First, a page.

Jorge Mario Bergoglio, SJ,Archbishop of Buenos Aires, born in 1936, has taken the papal name Francis; he is the first Jesuit pope.Damian Thompson:
Pope Francis I is a priest of holinesss and tremendous modesty of manner a man who, until now, has taken the bus to work. His challenge is clear. He needs to learn from Benedict XVI's greatest success and his greatest failure. The success was the restoration of reverent, mystical worship to the centre of Catholic life, an achievement that has inspired a dynamic generation of young Catholics. The failure was Benedict's inability to reform the corrupt structures of the Roman curia, which should be recognised as the rotten core of the abuse crisis, and which is likely to have loomed large as an issue in the conclave. The historic decision to choose a Pope from the New World will perhaps make that task easier.
By choosing the name of the founder of his community's traditional rivals, the 266th Roman pontiff the first from the American continent, home to more than half of the 1.2 billion-member church has signaled two things: his desire to be a force of unity in a polarized fold, and his intent to "repair God's house, which has fallen into ruin"... that is,to rebuild the church.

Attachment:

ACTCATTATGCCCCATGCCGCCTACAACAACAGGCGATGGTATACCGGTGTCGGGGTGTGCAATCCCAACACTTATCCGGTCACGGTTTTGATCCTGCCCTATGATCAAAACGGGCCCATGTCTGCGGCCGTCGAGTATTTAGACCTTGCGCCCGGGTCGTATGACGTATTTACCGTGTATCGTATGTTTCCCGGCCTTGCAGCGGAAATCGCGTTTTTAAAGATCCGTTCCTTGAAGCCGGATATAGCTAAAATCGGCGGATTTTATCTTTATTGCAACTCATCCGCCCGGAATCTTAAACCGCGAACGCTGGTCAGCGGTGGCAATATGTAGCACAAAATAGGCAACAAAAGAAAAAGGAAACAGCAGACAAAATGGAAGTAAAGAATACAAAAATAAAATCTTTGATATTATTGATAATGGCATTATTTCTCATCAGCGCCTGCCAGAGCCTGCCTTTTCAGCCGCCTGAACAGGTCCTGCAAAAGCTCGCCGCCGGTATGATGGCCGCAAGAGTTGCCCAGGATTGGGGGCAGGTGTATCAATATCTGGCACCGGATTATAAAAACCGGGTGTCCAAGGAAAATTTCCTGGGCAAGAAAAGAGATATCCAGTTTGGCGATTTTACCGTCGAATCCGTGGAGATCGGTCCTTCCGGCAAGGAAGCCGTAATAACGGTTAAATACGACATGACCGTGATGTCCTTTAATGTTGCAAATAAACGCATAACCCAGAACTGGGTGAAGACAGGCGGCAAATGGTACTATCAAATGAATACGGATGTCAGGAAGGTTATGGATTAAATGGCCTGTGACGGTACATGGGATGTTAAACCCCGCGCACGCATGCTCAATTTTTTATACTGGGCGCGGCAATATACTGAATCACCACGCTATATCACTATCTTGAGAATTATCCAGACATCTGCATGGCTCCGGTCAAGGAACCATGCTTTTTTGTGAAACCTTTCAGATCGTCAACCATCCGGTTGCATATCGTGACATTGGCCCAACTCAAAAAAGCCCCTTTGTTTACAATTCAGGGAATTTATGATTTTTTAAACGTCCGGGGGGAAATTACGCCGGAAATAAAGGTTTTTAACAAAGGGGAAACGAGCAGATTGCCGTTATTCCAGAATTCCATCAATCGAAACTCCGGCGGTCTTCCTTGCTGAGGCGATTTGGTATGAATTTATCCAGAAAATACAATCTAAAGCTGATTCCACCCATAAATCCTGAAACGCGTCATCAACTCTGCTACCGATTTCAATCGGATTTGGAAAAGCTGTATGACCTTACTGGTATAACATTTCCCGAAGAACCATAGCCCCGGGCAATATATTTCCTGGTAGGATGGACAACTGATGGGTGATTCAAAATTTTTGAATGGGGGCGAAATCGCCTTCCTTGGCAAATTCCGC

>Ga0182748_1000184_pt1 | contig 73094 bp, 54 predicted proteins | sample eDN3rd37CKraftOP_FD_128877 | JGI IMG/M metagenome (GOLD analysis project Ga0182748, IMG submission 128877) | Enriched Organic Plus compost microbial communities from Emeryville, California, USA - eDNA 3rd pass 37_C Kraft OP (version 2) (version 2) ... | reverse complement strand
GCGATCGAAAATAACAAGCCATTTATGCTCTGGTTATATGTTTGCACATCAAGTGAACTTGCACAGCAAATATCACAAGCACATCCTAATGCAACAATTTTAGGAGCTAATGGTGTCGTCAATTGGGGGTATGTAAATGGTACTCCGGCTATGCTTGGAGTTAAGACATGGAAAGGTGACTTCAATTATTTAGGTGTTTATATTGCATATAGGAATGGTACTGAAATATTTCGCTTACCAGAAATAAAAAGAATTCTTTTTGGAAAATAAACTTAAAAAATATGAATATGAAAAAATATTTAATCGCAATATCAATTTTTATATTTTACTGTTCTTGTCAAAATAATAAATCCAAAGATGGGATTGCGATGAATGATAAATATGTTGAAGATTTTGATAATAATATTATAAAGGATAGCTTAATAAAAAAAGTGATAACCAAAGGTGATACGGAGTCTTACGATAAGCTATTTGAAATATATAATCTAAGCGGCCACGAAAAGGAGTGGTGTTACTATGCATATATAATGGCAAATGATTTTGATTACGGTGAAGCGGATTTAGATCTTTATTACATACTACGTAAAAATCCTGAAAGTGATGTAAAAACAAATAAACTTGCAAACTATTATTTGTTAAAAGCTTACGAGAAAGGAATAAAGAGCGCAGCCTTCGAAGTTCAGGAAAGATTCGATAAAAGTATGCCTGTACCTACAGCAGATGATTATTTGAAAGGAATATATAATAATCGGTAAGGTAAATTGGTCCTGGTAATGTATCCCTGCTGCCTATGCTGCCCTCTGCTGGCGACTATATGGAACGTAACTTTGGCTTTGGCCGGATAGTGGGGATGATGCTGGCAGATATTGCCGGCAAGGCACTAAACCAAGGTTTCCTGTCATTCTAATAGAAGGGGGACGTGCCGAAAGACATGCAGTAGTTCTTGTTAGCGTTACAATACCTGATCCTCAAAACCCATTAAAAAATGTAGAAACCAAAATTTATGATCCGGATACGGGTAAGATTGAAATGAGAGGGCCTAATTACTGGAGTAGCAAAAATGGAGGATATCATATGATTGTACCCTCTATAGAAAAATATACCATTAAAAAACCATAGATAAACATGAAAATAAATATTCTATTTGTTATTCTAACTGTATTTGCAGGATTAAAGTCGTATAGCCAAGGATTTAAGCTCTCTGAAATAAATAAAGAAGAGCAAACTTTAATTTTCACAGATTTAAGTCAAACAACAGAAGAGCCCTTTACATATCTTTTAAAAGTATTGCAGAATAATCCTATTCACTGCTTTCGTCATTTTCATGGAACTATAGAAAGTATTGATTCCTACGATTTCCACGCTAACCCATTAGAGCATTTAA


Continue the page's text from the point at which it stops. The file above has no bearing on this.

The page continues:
John Allens profile of then-Cardinal Bergoglio, from March 3.
Back in 2005,Bergogliodrew high marks as an accomplished intellectual, having studied theology in Germany. His leading role during the Argentine economic crisis burnished his reputation as a voice of conscience, and made him a potent symbol of the costs globalization can impose on the world's poor.Bergoglio's reputation for personal simplicity also exercised an undeniable appeal a Prince of the Church who chose to live in a simple apartment rather than the archbishop's palace, who gave up his chauffeured limousine in favor of taking the bus to work, and who cooked his own meals.
Andrew Sullivan: "Even more than his predecessors, this Pope seems an unlikely fit for Paul Ryan-style Catholics."